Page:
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May 19, 1995     The Message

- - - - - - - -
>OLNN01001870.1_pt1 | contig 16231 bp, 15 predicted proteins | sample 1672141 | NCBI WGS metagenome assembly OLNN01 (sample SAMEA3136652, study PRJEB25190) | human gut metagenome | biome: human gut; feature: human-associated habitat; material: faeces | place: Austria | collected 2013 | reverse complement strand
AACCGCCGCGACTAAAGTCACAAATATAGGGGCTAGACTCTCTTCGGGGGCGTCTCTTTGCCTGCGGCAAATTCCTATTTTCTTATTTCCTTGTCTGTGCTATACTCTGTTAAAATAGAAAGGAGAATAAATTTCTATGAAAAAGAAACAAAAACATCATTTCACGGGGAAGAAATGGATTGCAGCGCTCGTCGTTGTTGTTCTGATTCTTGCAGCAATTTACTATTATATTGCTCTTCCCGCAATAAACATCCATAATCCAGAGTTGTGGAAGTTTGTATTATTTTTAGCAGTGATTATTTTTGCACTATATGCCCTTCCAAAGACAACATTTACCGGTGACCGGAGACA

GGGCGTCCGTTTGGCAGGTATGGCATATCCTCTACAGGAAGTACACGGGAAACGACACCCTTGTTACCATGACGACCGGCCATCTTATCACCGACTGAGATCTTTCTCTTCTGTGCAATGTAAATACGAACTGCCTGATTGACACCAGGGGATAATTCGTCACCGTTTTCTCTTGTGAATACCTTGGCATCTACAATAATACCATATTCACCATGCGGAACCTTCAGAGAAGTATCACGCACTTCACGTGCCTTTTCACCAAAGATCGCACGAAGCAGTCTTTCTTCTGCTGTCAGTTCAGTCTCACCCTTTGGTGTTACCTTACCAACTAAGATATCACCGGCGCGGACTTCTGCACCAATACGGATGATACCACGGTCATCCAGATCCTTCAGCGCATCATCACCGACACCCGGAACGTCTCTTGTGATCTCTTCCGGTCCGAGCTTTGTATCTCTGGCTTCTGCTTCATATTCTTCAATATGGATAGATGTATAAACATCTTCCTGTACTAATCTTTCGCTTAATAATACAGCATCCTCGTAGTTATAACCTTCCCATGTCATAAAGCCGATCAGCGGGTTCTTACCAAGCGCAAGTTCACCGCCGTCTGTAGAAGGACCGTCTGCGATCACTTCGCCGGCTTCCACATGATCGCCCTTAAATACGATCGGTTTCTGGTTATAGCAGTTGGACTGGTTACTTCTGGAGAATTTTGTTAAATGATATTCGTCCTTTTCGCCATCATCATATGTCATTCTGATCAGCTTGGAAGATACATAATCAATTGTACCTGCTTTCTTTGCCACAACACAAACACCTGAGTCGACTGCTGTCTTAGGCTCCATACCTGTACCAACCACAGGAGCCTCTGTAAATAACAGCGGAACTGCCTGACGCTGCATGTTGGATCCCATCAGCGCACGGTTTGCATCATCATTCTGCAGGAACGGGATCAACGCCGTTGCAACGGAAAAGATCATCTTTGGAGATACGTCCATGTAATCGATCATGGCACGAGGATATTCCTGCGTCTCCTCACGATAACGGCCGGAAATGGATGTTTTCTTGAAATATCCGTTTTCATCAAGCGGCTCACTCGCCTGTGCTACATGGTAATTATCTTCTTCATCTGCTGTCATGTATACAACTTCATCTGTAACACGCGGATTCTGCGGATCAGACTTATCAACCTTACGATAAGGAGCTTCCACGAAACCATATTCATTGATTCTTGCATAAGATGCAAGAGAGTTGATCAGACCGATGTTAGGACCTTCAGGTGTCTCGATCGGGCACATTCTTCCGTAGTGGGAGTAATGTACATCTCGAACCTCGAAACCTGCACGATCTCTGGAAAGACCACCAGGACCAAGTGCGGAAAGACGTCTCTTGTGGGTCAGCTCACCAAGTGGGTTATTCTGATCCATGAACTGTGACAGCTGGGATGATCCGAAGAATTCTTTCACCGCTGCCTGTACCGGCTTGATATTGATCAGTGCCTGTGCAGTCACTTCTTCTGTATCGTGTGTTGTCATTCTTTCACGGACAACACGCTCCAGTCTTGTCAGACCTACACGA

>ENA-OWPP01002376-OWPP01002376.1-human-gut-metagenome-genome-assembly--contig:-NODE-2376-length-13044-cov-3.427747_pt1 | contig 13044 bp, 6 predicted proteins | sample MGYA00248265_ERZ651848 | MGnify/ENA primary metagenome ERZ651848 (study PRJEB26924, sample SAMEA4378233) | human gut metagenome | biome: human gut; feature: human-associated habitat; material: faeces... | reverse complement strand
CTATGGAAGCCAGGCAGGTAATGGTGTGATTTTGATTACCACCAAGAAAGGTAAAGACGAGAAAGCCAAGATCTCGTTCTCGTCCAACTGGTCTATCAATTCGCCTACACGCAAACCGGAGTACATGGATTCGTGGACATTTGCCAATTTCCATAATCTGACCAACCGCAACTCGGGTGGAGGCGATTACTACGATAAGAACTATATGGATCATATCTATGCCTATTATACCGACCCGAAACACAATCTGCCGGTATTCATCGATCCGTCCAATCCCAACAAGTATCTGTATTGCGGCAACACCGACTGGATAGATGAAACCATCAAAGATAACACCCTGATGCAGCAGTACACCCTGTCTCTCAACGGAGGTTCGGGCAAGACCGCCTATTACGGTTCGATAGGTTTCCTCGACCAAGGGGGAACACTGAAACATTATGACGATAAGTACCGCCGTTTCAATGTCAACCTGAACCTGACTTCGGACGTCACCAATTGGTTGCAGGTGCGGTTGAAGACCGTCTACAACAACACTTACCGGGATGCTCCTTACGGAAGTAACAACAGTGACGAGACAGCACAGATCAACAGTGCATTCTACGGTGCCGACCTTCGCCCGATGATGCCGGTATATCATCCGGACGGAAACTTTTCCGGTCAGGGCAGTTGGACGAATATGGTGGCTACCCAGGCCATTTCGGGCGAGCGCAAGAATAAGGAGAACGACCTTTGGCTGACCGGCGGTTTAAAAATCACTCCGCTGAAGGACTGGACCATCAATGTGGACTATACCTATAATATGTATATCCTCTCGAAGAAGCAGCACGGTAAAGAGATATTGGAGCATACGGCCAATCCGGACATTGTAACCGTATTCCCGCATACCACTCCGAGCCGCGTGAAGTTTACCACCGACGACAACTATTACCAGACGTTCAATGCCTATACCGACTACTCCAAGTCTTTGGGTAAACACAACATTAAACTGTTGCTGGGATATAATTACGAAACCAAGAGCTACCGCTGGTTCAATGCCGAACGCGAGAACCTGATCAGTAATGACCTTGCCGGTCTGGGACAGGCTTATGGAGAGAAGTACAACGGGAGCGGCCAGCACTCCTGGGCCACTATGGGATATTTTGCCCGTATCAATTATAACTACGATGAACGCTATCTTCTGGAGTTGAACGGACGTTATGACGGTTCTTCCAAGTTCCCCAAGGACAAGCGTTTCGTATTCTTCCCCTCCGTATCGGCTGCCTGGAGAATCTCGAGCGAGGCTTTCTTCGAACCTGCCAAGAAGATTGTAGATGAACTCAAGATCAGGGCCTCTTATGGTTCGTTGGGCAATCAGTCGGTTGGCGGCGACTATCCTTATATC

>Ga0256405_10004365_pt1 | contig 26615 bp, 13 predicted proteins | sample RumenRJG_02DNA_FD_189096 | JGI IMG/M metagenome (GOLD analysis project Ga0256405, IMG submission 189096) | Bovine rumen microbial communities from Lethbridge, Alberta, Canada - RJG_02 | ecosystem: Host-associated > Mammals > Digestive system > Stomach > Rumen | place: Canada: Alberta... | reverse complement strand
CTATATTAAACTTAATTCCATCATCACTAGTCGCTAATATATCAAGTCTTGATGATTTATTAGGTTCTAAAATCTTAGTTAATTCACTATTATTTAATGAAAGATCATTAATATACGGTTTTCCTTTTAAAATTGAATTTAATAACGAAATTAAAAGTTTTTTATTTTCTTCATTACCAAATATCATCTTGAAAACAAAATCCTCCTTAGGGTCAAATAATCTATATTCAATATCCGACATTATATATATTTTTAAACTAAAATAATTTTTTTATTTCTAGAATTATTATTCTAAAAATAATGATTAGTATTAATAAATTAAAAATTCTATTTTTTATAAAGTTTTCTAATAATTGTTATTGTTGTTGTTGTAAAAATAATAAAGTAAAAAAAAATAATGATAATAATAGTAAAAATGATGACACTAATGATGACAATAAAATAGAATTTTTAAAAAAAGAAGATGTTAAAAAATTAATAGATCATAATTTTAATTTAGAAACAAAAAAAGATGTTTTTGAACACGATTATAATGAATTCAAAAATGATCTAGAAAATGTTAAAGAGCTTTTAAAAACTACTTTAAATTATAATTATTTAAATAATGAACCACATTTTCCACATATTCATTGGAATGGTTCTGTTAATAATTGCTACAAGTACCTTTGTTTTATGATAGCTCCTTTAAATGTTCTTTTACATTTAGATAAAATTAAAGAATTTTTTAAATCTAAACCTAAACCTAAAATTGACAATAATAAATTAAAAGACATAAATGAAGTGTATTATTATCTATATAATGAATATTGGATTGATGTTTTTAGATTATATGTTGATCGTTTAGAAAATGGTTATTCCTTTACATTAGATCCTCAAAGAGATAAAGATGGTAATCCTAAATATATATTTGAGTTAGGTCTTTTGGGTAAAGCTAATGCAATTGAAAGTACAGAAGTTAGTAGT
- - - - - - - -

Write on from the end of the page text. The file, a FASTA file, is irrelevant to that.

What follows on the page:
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r 19,1996 The Message -- for Catholics of Southwestern Indiana 5 i'i, 00p's Forum-- ./ Summer time is a time to test 'fam- Althohgh the school to vacation for have to of the day that are in their immediate t concern. external discipline that demands is one that a faro- not have to decide. It is ira- with the bus schedule, school activities, there is little pro- the family. time changes that. and children need to es- discipline. Even though summer relaxed, there needs to be clear expecta- family in maintaining ByBISHOP GERALD A. GETTELFINGER expectations is the practice of self- learned through obedience. Not only each of us obey God's law and the laws of the nust obey the rules of family life. y learn self-control through obe- authority. To make good decisions attractive, but hurtful ones, re- will to do good. Such practice comes learned at home. family should have assignments for the common good They need not be complicated but there should be a daily everyone. may include the making of per- ing, carrying out the trash, doing on a rotating basis, mowing the lawn, trimming around the sidewalks, pulling weeds from the flower beds, cooking, shop- ping, laundry, ironing, hanging up wet swim suits to dry, leading the family in prayer. All these activities are part of daily living. By sharing these responsibili- ties, young people may begin to rec- ognize that service to the family is for the common good. Only then will service to the larger commu- nity make any sense at all espe- cially when they do service projects in preparation for the Sacrament of Confirmation. For Catholic families, common family prayer is a 'must'!' But, oh how much discipline it requires! Un- less parents and children pray together in the small community we call the domestic church, coming together with the parish community on Sunday will make no sense at all. Summer is a special test of that. Parents and children praying together, whether it be around the table or at family rosary, or bible reading, is a discipline that must be prac- ticed daily Invariably, a time will come when only the learned practice of prayer will carry family members through difficulties. Without daily recog- nition of our total dependence on Almighty God, personal lives and families can be shattered when human tragedy or misfortune strikes. Children learn dependence on God through their experience of dependence on each other for the little things, even in flushing the toilet! If each of us could only be as faithful to each other as God is faithful to each one of us! Common family prayer does not replace our per- sonal prayer. Personal prayer demands a personal discipline. Reminders by parents AND children: "Did you say your night prayer?" "Did you pray before lunch at your friend's home or at a business lun- cheon?" "Did you pray the morning offering on the bathroom mirror?" =Did you pray an act of contrition before going to sleep?" The individual 'good night' at the "Walton's Home" is not a bad idea for all homes, a prayer that God be with you tonight! Finally, the most difficult discipline of all is to practice being together as family at least one time during the day. I suggest that, before the summer begins, the family gather around the family table with a selec- tion of favorite pizzas (everyone has a preference)  and decide as a family on the summer disciplines. (It should be the chore of the eldest child to take the poll of pizza preferences. And, they can be made at home.) Some ofthose decisions around th e family table will be those of the parents. Many others can be negotiated between children, depending of course on age and ability. The hardest decision will be that of agreeing on a time when the whole fam- ily gathers on a daily basis. Whatever that time is, it should be the time for common prayer. And, by the way, not everyone will feel like it. 'Feeling' has nothing to do with the 'will' to do what is good for the family. It's nice when it 'feels good' but don't depend on the fickle- ness of our feelings. There are many times we do not 'feel' like going to church to carry out our per- sonal responsibility to the parish community. Summer will test the spiritual strength of your family. Are you ready? a o, oo.00 n servmces advocates concerned by Indiana welfare reform I EENWILLIAMS the elimination of additional include a state option to issue AFDC to the two-year time prior to being implemented in 'athohc Conf 10 vouchers for the child's essen erence benefits for a child born " - limit without enough job train- Indiana. Evan Bayh signed ambitious welfare 10 which con- SOme concerns advocates. of the ses- of human ligious organiza- the Indiana (ICC), have concern about bill's possi- and fatal- controversial is- 478, the re- by Sen. Kenley, R-No- "family cap" or months after a mother is on welfare. "Throughout the discussion we strongly opposed any move toward a policy that would ei- ther directly or indirectly pres- sure women on welfare who be- come pregnant to choose abortion," said M. Desmond Ryan, executive director of the ICC. Late in the session, Ryan suggested to Sen. Kenley and other key legislators that in- stead of denying the additional $59 a month in cash benefits, a voucher be issued that is re- deemable only for essential services to care for the child such as diapers or infant for- mula. Sen. Kenley agreed to tial needs worth half the amount that would otherwise be denied the family. "Although the author contin- ued to claim the family cap dis- courages poor women from having children while on wel- fare, his acceptance of the vouchers suggests an openness to our belief that the family cap is harmful to children," said Ryan. Another area of contention surrounded the two-year time limit on benefits. Judith M. Hailer, a lobbyist for Legal Services Organization of Indi- ana and an ICC advisor, said the bill creates a potentially serious problem by subjecting 70,000 families currently on ing available. Hailer noted, though, that all recipients who get into the work force will be able to main- tain their benefits for two years or until they reach fed- eral poverty level. Recipients are also eligible for a year of child care benefits once the time limit or income level is met. "This is the key to suc- cessful reform," she said. The conference committee accepted a limited phase-in of the changes. About 45,000 families will be phased into the program on Jan. 1, !996. The remaining families will begin the time limit a year later. The welfare reform changes will require federal approval A companion : measure, House Bill 1006, was amended in the Senate to establish stronger child support enforce- ment rules. The bill, which was signed into law, suspends driver's and professional li- censes of any non-custodial parent who is at least $2,000 or three months delinquent in child support payments. Ear- lier language was limited to AFDC recipients who are delinquent in support pay- ments. "Most of us are hopeful that reform efforts will succeed in moving persons from welfare into jobs, but much will depend on a dynamic economy," said Ryan. reveals that Americans want to see more of their own values in movies of Ameri- it is important see their own values re- movies they see, Say that only half they have Past year pSrtray by The for the Cam- is the first Americans toward the : "-- or don't see llt Cinema. lepartment of Conference the find- the U.S. cele- Communica- 21. The signated by this year to commemorate a century of cin- ema and its impact on the lives of people around the world. Catholics in many other coun- tries will celebrate World Com- munications Day on May 28. The Gallup study, which surveyed more than 1,000 adults, revealed the following additional findings: Adults under age 50 are almost as likely as adults age 50 and over to say that seeing their own values in movies is very or somewhat important to them (63% vs. 67%). While about 60% said that half or less of the movies they have seen in the past year re- flect their own values, only about 23% said that more than half of the movies they have seen portray their values. * On average Americans said that only about 38% of the movies they have seen in the past year reflect their values 14% of adults age 50 and over say that none of the movies they have seen in the past year reflect their own values When asked which values they would like to see more often in movies, 30% suggested values they want to see less often in movies, specifically less crime and violence, less sex and less profanity. Positive values Americans want to see more often in movies include honesty/in- tegrity, family life and family values, moral and Christian values, respect for self/others, fidelity, kindness, tolerance for others, decency and trust. "The Catholic Communica- tion Campaign has done a ser- vice by providing for this poll in connection with World Com- munications Day." said Cardi- nal William H. Keeler, Arch- bishop of Baltimore and President of the U.S. Catholic Conference. "Even in a world in which so many competing forms of media have grown up, movies remain im- portant to millions of people. How- ever, that importance may not continue if people find in movies a reflection of their values," he said. "The completely secularized world that is found in too much of the media -- including movies -- does not reflect the lives of faith lived by so many people. It would be to the benefit of society as a whole, and to the media themselves, if they were more responsive to the values and beliefs of their audi- ence. m To mark the twenty*ninth annual World Communications Day, the Pope released a state- ment entitled "Cinema: Com- municoter of Culture and Val- ues," in which he says that "thecinema, as well as having the power and the great merit of contributing to the cultural and human growth of the indi- vidual, can oppress freedom -- particularly of the most weak -- when it distorts the truth and when it presents itself as the mirror of negative types of behavior, using scenes of vio- lence and sex offensive to human dignity... " The papal statement encour- ages individuals in the movie industry to refrain from pro- ducing "films that are devoid of content and which are aimed exclusively at entertainment, or have the sole motive of in- creasing the size of the audi- ence." The Pope also encour- ages viewers to "react in a critical way in the face of the ever more demanding propos- als offered by the world of the media, including the cinema, and be ready to judge between what may be an opportunity for growth, or an occasion harm." 3